us soaked up the heat of the hot Pool, while

others lounged about soaking up the sun.

Those who had to get home early continued

the paddle down river past the wonderful

Orakei-Korako silica terraces and exited at

the Orakei-Korako landing. Whereas, those in

no hurry lingered while I, further up the

stream, placed some honey and pearl corn

cobs in a very hot spring for eating 20 minutes

later. (NB Care must be taken using this


The sun was still on us when we landed at

5.00pm. The cloud in the distance never

reached us, but for

keen kayakers it

would have had no


As the old bushmans

saying goes:







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ISSUE THIRTYfour • 2005 21


Wonderful Waikeremoana

by Dave Evans

Lake Waikeremoana in the Te Urewera National Park is a

destination any kayaker with a love of nature and a yearning

for isolation must put on their “wish list”. Yours truly had

passed up opportunities in the past with various excuses

such as work commitments or ‘it is too far to travel.’ So, when

a trip was planned for Anzac weekend 2005, I just had to

put my name down and make my own journey of discovery.

Lake Waikeremoana was formed about 2200 years ago by a massive

landslide, which blocked a narrow gorge of the Waikaretaheke River. The

water backed up behind the landslide and created the lake, 248 metres deep.

The local Tuhoe and Ruapani Maori people known as ‘Children of the Mist,’

have lived in the area for centuries. In pre-European times their life was a

constant cycle of food gathering in this demanding landscape of rugged

mountains cloaked in dense forest. There are many areas within the forest

park and on the lake edge, which are sacred to the Tuhoe and Ruapani

people, an important aspect to be aware of and to respect when you visit.

There are more than 650 types of native plant in the Te Urewera National

Park and many birds, including Kaka, Kakariki, New Zealand Robin, New

Zealand Falcon, Tui, Bell Bird, Morepork and Brown Kiwi. Other introduced

species include Grey, Mallard and Paradise Ducks, Kingfishers, New Zealand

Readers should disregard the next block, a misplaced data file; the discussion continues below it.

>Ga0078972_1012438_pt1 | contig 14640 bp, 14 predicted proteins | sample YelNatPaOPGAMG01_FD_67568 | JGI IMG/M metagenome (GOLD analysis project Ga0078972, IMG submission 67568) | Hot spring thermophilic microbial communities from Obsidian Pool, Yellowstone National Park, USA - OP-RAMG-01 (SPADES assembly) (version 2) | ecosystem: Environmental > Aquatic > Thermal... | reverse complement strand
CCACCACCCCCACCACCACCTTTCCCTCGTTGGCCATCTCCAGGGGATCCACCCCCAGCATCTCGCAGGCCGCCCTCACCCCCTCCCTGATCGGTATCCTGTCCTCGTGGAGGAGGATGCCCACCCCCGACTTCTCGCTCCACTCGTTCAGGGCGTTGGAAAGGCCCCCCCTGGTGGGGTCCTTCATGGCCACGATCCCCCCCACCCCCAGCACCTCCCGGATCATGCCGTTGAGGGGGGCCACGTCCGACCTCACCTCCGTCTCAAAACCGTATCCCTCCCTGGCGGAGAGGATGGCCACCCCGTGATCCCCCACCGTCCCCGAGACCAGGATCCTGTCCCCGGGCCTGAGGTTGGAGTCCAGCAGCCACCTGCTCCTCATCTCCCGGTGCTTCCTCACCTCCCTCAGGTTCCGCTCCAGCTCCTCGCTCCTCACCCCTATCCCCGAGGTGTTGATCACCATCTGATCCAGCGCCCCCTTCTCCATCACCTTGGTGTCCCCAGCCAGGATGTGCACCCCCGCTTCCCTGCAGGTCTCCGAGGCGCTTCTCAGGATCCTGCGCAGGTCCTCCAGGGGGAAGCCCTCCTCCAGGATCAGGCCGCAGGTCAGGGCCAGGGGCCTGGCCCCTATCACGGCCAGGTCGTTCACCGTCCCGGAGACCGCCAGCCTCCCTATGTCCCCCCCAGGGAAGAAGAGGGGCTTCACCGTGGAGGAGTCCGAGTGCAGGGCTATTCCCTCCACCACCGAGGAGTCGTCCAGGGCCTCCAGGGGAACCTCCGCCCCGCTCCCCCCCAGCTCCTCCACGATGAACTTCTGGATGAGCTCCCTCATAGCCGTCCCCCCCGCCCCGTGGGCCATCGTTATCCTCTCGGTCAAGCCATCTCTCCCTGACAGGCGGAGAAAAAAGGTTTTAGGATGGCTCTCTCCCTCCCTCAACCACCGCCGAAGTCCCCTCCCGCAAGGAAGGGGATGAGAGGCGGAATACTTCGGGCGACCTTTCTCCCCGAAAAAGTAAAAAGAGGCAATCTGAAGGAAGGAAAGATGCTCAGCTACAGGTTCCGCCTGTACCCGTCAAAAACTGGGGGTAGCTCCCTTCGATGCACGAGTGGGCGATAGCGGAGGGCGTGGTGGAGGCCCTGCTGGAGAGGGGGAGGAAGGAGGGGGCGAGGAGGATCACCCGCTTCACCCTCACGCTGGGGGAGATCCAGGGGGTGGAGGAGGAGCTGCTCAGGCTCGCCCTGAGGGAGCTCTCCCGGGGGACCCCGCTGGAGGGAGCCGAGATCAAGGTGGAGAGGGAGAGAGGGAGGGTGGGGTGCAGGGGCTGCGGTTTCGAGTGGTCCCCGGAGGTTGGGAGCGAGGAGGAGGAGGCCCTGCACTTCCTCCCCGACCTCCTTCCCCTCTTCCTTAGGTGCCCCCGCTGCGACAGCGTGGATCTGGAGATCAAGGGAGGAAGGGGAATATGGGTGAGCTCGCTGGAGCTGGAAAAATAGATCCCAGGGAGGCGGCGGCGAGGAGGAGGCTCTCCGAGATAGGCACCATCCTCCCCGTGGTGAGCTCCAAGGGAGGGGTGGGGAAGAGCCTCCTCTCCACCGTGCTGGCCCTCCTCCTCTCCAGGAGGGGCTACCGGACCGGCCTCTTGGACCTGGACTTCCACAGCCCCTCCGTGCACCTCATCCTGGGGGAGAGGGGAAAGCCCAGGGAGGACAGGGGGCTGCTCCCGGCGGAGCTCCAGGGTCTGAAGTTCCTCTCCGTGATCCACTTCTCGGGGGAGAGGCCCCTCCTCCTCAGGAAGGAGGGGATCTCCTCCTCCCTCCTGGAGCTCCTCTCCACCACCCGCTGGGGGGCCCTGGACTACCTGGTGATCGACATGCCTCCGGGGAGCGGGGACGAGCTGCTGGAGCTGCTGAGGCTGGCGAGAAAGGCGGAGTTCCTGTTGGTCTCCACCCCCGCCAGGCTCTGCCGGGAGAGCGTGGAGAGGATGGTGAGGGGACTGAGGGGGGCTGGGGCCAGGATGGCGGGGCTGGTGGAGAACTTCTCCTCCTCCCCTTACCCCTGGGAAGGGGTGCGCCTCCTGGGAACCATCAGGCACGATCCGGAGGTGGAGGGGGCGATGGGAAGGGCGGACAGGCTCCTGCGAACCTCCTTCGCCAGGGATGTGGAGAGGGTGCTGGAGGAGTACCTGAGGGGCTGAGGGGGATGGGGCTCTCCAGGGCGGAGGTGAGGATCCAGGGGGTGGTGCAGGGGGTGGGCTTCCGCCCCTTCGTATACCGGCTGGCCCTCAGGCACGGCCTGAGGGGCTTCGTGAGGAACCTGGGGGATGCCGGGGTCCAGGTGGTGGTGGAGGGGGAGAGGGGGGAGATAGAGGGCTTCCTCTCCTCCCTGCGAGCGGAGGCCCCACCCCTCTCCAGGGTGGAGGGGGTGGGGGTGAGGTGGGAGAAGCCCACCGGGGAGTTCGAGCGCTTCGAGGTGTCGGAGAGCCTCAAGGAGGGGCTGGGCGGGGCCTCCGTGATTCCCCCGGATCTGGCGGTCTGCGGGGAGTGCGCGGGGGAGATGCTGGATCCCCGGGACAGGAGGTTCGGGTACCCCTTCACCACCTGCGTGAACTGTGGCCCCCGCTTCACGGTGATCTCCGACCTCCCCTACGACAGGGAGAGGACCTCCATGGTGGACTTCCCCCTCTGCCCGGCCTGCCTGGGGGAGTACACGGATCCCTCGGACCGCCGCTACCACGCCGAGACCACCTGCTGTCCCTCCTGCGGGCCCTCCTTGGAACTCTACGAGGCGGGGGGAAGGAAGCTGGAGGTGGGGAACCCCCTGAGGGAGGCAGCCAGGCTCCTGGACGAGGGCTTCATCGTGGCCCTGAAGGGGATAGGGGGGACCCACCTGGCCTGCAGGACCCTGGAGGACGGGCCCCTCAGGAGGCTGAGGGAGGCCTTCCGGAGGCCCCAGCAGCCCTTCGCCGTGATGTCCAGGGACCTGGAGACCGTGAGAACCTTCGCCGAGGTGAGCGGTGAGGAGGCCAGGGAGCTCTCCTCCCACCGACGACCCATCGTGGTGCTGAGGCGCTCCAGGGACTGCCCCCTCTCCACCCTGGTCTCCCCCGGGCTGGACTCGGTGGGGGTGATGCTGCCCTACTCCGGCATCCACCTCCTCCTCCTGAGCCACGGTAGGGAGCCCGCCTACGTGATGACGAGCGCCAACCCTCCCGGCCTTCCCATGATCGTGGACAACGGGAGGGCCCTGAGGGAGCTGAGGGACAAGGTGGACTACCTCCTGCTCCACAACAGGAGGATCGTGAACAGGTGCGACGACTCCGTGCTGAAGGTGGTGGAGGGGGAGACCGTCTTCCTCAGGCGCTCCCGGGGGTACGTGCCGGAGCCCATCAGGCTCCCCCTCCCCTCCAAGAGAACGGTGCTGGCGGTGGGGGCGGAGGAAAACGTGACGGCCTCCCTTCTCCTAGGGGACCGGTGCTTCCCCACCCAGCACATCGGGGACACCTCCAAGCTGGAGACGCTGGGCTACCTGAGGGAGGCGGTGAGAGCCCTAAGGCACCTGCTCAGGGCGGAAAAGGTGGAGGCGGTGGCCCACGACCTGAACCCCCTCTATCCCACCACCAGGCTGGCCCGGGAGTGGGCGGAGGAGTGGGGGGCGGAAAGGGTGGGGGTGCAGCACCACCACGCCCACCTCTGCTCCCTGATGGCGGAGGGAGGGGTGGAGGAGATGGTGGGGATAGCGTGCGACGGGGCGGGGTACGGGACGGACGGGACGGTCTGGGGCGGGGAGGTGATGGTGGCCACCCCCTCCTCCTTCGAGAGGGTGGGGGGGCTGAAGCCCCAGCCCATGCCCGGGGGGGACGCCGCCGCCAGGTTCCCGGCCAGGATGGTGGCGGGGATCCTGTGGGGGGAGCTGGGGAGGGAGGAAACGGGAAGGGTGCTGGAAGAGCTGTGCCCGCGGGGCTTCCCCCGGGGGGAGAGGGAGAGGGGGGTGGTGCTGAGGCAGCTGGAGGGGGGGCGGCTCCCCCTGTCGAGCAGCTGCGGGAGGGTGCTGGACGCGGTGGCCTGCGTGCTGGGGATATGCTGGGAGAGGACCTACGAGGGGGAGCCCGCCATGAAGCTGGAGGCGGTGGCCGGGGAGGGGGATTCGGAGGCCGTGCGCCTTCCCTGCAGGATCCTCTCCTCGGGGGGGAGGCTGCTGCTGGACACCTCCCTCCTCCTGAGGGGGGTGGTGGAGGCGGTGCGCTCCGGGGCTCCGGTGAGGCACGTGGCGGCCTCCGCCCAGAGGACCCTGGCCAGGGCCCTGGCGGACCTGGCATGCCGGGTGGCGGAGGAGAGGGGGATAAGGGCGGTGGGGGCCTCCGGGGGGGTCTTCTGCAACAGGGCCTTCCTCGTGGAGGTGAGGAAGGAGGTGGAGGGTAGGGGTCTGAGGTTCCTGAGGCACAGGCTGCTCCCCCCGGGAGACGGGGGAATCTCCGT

Scaup and White Faced Herons. If you sit quietly in your kayak and listen,

you will hear many of them calling from the forest and you may even sight

them around the numerous DOC camp sites.

Lake Waikeremoana is fed by four major tributaries - the Hopuruahine,

Mokau, Aniwaniwa and Te Korokorowhaitiri (also known as Korokoro

Stream). In 1946 a hydroelectric development was completed, which lowered

the lake level by 5 metres. The lake level does vary depending on the amount

of rainfall in the area and the manipulation of the water level from the

hydroelectric scheme. Some members in our group reckoned the lake level

was about 2 metres lower than on their previous visit 20 months earlier.

The Lake Waikeremoana Track is listed as one of the Great Walks in New

Zealand. It affords truly magnificent vistas of the lake, especially from the

Panekiri Bluff. The bluff makes a spectacular backdrop as you kayak across

the main section of the lake. The Track is 46 kilometres of easy to moderate

difficulty, taking three to five days to walk. There are 5 DOC huts and

campsites enroute with generally excellent facilities including fresh water

and toilets.

It is also possible to visit other lakes within walking distance of Lake

Waikeremoana - Lake Kaitawa, Lake Kiriopukae, and Lake Waikareiti - each

with their own special magic. Whilst you cannot take your kayak to these

smaller lakes, I am told that they are well worth a visit if you have the time.

All of the lakes in Te Urewera National Park are renowned for their trout

fishing. Good size Brown and Rainbow trout can be caught by fly or trawling.

Our group decided to camp at designated DOC campsites on the lake edge,